The financial crises across Asia in 1997-98 ignited fierce debate about domestic economic weaknesses and flaws in the international financial system. Some analysts blamed Asian governments for inadequate prudential supervision, widespread failures of corporate governance and even "crony capitalism." Others assailed the inherent instability of global financial markets and what they considered to be hasty and ill-conceived liberalization taken at the behest of western-dominated international financial institutions. In this volume a distinguished group of political scientists, economists, and practitioners examines the political and economic causes and consequences of the crisis. To what extent were domestic economic factors to blame for the crisis? Why were some economies more prone to crisis than others? What are the costs and benefits of international financial liberalization? Who bears the risks and the costs of measures taken to reduce them? And what are the prospects for reform of the International Monet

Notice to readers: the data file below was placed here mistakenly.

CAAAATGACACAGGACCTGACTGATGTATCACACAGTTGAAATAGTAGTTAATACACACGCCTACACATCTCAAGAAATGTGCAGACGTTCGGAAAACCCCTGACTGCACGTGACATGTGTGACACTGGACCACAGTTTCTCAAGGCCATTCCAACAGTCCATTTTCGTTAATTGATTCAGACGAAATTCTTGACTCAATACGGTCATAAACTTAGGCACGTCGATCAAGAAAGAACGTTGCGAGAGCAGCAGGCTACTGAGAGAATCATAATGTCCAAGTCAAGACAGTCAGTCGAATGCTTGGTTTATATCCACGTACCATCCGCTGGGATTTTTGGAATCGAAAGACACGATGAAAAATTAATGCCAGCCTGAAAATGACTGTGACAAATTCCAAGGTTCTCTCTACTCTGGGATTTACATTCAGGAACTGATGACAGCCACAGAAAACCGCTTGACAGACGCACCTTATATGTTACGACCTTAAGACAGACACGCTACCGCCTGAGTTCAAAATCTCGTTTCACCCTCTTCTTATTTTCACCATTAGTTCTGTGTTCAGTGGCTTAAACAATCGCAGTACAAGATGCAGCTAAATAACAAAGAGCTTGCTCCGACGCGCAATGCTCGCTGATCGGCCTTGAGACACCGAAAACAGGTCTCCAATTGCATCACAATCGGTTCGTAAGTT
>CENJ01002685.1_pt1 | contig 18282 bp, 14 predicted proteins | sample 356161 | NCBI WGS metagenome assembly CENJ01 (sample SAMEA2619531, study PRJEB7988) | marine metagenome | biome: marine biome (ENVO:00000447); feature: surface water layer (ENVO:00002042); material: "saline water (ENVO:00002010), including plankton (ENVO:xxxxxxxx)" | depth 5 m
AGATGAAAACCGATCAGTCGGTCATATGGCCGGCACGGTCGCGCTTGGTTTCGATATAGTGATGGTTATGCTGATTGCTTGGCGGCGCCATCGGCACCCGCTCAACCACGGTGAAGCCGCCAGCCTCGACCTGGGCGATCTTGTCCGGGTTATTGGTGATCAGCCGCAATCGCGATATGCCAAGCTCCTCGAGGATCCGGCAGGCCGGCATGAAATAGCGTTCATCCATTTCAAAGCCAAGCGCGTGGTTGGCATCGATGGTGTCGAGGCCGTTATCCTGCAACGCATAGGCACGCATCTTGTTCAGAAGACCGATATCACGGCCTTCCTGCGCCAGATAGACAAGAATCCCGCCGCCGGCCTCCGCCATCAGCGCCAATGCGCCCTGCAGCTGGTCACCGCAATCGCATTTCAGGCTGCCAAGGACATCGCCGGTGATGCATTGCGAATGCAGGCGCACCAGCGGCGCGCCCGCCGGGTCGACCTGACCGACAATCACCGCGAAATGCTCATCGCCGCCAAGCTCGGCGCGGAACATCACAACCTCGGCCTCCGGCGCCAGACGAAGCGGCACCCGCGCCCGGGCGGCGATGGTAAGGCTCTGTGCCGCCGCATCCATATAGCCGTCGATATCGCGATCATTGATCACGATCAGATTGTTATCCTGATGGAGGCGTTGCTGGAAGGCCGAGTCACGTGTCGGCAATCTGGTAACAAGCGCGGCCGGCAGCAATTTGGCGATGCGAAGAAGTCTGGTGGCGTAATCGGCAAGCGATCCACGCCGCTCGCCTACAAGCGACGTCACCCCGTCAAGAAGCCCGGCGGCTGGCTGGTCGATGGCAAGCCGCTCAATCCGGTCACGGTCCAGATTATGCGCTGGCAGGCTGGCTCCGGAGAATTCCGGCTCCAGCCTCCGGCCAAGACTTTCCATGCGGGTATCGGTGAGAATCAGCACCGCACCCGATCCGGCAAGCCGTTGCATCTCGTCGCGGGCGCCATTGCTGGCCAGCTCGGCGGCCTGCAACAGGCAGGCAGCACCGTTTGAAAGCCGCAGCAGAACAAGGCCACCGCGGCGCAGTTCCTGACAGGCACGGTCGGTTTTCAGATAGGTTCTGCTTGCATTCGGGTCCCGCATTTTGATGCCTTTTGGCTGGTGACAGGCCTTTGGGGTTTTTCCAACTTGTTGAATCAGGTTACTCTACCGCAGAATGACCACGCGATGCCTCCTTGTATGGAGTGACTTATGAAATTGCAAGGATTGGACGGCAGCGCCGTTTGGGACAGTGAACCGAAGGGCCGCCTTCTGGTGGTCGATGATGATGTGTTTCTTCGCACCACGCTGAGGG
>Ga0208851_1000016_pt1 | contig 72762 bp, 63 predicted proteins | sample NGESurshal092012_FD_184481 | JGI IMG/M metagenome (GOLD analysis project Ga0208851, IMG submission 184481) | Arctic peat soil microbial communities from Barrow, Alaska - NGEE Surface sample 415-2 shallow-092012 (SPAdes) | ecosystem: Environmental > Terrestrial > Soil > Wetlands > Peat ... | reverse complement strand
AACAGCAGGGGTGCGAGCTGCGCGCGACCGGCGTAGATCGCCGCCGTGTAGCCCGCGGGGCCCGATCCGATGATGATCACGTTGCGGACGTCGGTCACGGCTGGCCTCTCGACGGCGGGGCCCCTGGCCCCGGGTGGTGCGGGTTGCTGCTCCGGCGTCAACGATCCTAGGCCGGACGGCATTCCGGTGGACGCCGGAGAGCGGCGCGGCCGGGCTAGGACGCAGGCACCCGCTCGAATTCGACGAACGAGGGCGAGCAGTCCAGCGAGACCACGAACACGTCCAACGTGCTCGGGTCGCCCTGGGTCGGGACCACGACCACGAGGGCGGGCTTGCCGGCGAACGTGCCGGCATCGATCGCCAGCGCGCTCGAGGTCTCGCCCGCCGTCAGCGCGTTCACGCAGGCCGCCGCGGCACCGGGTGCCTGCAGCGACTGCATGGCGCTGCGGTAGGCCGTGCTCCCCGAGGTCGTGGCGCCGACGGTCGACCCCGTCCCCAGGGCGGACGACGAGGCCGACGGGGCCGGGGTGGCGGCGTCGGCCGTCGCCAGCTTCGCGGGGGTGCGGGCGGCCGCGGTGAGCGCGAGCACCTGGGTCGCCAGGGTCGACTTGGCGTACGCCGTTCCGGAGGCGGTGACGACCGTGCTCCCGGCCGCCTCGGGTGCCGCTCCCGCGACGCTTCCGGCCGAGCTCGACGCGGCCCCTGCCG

ary Fund, international banking standards, and foreign exchange systems?